What are those early days really like for a first time mum? I’d read the books and spoken to friends but over the last few weeks I’ve been experiencing the reality of motherhood for myself. If you’re pregnant, a new mum or just remembering what it was like in those early days, you might relate to these daily emotional contradictions…
1. The first time the baby cries in public, you will care that everyone is looking at you. You’ll feel judged, especially if Baby continues after what you feel is an acceptable amount of time to cry. You will smile sheepishly if anyone makes eye contact with you. You might even apologise for the bird like noise that spills out of your offspring – BUT – once you survive the first time, you couldn’t care less who is looking – your inner voice will respond to judgemental looks with “it’s a baby, deal with it”.
2. You attract comments and conversations from randomers who are happy to coo and compliment the Baby. You soak it up because you’re so proud – BUT – sometimes you’re in a hurry and other times you run out of things to say so you keep moving (slowly) pushing the pram in the opposite direction despite a well-meaning head hovering and breathing all over your babba.
3. You nod and smile at other pram pushers as you pass them, in the same way that dog walkers nod and comment on the weather when they pass each other. You feel happy to be accepted into The Club – BUT – you’re not sure why people are so happy for you coz you’re wearing vomit splattered leggings so the congratulations don’t always seem appropriate somehow. Sucker. You fell for the pampers adverts where the baby doesn’t cry and there isn’t a sniff of what’s really inside a nappy.
4. Leaving the house is a military operation. You will forget something or more things. Your other half (though he will help) will expect you to know it all automatically. You want to appear organised “Don’t worry. I’ve got this. I’m her mum” – BUT – you wonder why you can’t share the mental list of things you all need. You want to be told that it’s fine that you forgot the bottle or the day that you should’ve registered the baby. You’ll have cross words. You’ll both be pissed off. You’ll make up quicker than usual because you’re still in the Baby Bubble.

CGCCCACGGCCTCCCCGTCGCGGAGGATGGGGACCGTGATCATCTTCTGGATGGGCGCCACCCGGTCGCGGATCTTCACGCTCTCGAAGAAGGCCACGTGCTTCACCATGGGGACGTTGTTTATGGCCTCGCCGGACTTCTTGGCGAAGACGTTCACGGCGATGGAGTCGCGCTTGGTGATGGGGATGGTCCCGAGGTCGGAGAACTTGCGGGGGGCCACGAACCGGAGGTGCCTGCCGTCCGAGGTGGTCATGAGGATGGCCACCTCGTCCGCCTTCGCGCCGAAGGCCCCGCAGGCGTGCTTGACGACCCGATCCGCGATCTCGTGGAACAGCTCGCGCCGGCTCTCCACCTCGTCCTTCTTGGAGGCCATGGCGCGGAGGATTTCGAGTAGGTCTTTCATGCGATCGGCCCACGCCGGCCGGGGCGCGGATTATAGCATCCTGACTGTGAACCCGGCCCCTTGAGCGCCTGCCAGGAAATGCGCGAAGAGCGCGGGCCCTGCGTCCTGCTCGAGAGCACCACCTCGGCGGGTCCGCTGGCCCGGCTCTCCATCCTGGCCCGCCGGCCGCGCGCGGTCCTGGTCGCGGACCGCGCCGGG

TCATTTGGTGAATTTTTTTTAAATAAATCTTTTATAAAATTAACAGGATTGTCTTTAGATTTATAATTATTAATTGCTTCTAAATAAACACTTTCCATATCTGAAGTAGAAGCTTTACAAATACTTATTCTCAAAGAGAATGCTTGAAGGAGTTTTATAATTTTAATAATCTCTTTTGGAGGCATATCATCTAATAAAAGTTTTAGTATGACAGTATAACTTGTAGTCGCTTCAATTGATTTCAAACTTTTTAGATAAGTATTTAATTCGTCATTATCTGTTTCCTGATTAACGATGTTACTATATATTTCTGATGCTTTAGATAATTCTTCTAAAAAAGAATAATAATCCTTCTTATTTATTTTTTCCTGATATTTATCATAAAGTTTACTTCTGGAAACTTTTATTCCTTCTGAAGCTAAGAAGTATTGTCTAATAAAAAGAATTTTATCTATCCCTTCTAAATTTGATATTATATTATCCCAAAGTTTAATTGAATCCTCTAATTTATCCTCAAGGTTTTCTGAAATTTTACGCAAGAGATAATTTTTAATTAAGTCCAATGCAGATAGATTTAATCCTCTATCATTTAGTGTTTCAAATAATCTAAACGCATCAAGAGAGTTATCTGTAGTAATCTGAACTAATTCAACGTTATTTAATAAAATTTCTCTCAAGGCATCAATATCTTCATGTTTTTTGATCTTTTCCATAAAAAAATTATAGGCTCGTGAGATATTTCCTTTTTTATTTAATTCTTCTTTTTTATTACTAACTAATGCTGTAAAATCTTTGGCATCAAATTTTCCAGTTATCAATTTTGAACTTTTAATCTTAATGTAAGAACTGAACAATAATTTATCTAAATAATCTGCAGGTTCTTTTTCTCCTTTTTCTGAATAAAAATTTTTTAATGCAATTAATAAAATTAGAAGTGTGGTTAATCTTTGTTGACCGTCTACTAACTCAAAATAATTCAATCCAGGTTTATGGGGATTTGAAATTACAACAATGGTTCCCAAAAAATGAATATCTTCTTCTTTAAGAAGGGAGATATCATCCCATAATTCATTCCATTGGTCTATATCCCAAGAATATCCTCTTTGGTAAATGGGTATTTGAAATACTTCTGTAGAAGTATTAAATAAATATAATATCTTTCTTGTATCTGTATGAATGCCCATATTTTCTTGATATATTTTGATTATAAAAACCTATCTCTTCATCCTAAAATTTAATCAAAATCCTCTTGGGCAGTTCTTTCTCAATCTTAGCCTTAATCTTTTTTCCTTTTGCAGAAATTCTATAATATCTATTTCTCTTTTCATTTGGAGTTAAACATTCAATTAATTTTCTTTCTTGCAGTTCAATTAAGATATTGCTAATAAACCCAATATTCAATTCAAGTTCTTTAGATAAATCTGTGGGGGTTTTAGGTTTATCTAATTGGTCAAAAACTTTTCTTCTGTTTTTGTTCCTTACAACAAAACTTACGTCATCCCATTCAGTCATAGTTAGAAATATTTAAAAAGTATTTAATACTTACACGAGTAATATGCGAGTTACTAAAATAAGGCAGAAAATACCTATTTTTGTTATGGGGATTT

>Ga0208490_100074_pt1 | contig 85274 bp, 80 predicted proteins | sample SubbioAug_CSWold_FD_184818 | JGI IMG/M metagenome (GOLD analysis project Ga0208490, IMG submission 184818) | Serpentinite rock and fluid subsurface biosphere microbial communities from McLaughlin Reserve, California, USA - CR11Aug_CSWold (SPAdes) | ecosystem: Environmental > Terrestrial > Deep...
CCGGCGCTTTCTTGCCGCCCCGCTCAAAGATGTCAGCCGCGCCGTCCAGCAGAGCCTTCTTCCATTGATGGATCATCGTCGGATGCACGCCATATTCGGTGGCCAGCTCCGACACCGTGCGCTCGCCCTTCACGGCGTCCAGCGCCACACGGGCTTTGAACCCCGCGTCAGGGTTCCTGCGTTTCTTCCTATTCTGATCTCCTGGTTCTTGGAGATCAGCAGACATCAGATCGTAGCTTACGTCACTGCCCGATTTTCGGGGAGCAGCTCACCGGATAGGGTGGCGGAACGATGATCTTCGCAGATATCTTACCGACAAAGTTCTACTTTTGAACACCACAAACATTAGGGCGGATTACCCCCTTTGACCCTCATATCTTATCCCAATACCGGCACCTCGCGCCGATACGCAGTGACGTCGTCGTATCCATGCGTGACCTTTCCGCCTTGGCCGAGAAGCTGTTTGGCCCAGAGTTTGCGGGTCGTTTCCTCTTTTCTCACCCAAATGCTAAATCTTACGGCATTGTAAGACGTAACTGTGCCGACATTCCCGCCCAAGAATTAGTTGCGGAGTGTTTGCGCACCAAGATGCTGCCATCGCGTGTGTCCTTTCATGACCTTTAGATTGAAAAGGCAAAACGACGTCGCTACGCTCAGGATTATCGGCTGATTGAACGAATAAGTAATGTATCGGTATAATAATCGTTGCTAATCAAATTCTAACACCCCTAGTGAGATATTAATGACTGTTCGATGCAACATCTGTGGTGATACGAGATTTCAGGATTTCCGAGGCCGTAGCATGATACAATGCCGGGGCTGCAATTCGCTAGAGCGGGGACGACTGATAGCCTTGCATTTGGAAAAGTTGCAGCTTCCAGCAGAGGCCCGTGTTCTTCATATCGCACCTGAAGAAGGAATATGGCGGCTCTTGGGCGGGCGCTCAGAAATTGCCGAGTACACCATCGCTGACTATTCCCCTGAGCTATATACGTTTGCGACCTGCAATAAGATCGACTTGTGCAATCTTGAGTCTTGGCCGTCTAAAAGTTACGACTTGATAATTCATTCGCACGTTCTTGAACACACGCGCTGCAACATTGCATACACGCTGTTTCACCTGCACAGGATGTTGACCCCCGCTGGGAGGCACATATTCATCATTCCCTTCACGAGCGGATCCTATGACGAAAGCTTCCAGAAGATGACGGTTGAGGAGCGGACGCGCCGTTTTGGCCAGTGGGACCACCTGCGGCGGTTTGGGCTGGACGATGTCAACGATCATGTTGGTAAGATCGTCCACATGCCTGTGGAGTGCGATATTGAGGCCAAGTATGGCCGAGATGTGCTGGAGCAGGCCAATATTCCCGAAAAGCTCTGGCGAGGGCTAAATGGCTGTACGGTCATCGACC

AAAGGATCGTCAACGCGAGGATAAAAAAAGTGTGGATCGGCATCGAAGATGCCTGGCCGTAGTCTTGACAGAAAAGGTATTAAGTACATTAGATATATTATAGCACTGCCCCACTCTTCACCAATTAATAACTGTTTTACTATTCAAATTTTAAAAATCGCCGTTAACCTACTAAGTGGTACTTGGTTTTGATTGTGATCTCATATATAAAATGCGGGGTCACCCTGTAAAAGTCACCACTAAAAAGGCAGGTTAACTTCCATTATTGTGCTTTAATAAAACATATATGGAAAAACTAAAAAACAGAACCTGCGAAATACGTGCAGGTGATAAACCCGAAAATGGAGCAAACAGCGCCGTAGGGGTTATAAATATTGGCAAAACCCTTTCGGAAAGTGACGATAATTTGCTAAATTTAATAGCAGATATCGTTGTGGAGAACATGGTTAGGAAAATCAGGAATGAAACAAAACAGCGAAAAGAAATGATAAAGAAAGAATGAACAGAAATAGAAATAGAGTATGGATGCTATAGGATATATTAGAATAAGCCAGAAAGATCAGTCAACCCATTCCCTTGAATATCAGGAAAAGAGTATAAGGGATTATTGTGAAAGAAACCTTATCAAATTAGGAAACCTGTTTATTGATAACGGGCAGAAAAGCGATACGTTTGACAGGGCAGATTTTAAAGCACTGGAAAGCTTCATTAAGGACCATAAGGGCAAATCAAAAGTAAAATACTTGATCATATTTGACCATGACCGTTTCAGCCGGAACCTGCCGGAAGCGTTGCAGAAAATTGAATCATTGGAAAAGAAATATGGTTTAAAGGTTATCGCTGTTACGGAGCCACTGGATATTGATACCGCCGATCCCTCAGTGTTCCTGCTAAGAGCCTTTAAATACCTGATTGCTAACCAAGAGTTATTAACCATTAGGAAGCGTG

5. You will want to spend an hour or two away from Baby to remember who you are – BUT – you won’t want to leave them either. You’ll develop a case of Mum Guilt. When you do finally leave Baby, you will text the babysitter 10 minutes later to check they’re ok and ask for a picture as proof of their wellbeing. Babysitter/likely to grandparents or family member, won’t be offended by your neurotic behaviour but you’ll apologise anyway.
6. You will take lots of photos on your phone. Usually, an average 15 before you’re sort of happy with just one of them. You’ll WhatsApp it or Facebook it with pride. You’ll believe that when the baby has wind they are truly smiling at you for being The Awesome Parent. People insist on telling you “it’s just wind” but you believe it’s genuine regardless and they can just do one.
7. You’ll feel housebound in the first week or two due to midwife and health visitor calls. You want to be left alone to parent in your own way and to avoid judgement or interference – BUT – you want some advice too. Perhaps a reassuring comment that makes you feel like Mum of the Year. Congratulations; you didn’t hold her upside down today.
8. You’ll talk to the baby in a high pitched voice and will develop your own language “Who’s a little clever girly?”. You’ll ask rhetorical questions using your stern voice (in my case, my teacher voice) “What do you want? Why are you crying?” You’ll comment on Baby’s behaviour “I knew you didn’t want that extra ounce”. The baby will look at you “who, me?” – BUT – they usually respond with a (windy) innocent smile and your impatience evaporates.
10. You will not finish a full, hot cup of tea or a meal – BUT – you will finish your first glass or bottle of wine/gin and tonic/whatever you drink. And the one after that…
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